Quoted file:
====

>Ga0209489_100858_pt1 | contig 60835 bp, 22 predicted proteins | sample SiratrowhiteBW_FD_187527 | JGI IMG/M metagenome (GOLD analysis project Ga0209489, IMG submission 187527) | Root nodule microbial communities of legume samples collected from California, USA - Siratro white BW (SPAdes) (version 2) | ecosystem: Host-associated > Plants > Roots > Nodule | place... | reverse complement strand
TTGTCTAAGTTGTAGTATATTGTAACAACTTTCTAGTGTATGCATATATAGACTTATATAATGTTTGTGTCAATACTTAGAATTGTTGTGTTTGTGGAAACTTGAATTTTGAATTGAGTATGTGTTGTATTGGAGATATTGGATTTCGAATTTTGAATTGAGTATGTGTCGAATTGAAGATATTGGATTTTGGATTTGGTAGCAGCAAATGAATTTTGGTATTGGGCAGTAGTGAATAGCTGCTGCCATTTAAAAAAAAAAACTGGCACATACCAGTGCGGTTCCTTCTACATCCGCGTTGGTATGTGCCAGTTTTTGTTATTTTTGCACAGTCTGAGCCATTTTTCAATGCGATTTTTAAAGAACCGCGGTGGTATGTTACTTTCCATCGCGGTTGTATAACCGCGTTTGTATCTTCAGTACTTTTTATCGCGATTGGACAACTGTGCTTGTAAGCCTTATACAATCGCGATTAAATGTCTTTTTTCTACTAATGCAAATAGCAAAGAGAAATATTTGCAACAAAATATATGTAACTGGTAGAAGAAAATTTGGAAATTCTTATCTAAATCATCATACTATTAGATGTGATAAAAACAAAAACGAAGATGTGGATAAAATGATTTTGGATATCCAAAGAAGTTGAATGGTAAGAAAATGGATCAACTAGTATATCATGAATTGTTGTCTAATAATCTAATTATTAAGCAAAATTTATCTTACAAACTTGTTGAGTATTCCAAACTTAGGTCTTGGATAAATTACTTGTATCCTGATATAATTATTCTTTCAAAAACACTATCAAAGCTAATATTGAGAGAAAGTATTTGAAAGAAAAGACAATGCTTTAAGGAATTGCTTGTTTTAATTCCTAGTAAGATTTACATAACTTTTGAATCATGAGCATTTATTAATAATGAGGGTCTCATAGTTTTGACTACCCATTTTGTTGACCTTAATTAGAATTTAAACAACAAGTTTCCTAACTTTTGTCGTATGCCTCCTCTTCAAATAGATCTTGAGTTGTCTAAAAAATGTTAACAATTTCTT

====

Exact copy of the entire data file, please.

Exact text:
>Ga0209489_100858_pt1 | contig 60835 bp, 22 predicted proteins | sample SiratrowhiteBW_FD_187527 | JGI IMG/M metagenome (GOLD analysis project Ga0209489, IMG submission 187527) | Root nodule microbial communities of legume samples collected from California, USA - Siratro white BW (SPAdes) (version 2) | ecosystem: Host-associated > Plants > Roots > Nodule | place... | reverse complement strand
TTGTCTAAGTTGTAGTATATTGTAACAACTTTCTAGTGTATGCATATATAGACTTATATAATGTTTGTGTCAATACTTAGAATTGTTGTGTTTGTGGAAACTTGAATTTTGAATTGAGTATGTGTTGTATTGGAGATATTGGATTTCGAATTTTGAATTGAGTATGTGTCGAATTGAAGATATTGGATTTTGGATTTGGTAGCAGCAAATGAATTTTGGTATTGGGCAGTAGTGAATAGCTGCTGCCATTTAAAAAAAAAAACTGGCACATACCAGTGCGGTTCCTTCTACATCCGCGTTGGTATGTGCCAGTTTTTGTTATTTTTGCACAGTCTGAGCCATTTTTCAATGCGATTTTTAAAGAACCGCGGTGGTATGTTACTTTCCATCGCGGTTGTATAACCGCGTTTGTATCTTCAGTACTTTTTATCGCGATTGGACAACTGTGCTTGTAAGCCTTATACAATCGCGATTAAATGTCTTTTTTCTACTAATGCAAATAGCAAAGAGAAATATTTGCAACAAAATATATGTAACTGGTAGAAGAAAATTTGGAAATTCTTATCTAAATCATCATACTATTAGATGTGATAAAAACAAAAACGAAGATGTGGATAAAATGATTTTGGATATCCAAAGAAGTTGAATGGTAAGAAAATGGATCAACTAGTATATCATGAATTGTTGTCTAATAATCTAATTATTAAGCAAAATTTATCTTACAAACTTGTTGAGTATTCCAAACTTAGGTCTTGGATAAATTACTTGTATCCTGATATAATTATTCTTTCAAAAACACTATCAAAGCTAATATTGAGAGAAAGTATTTGAAAGAAAAGACAATGCTTTAAGGAATTGCTTGTTTTAATTCCTAGTAAGATTTACATAACTTTTGAATCATGAGCATTTATTAATAATGAGGGTCTCATAGTTTTGACTACCCATTTTGTTGACCTTAATTAGAATTTAAACAACAAGTTTCCTAACTTTTGTCGTATGCCTCCTCTTCAAATAGATCTTGAGTTGTCTAAAAAATGTTAACAATTTCTT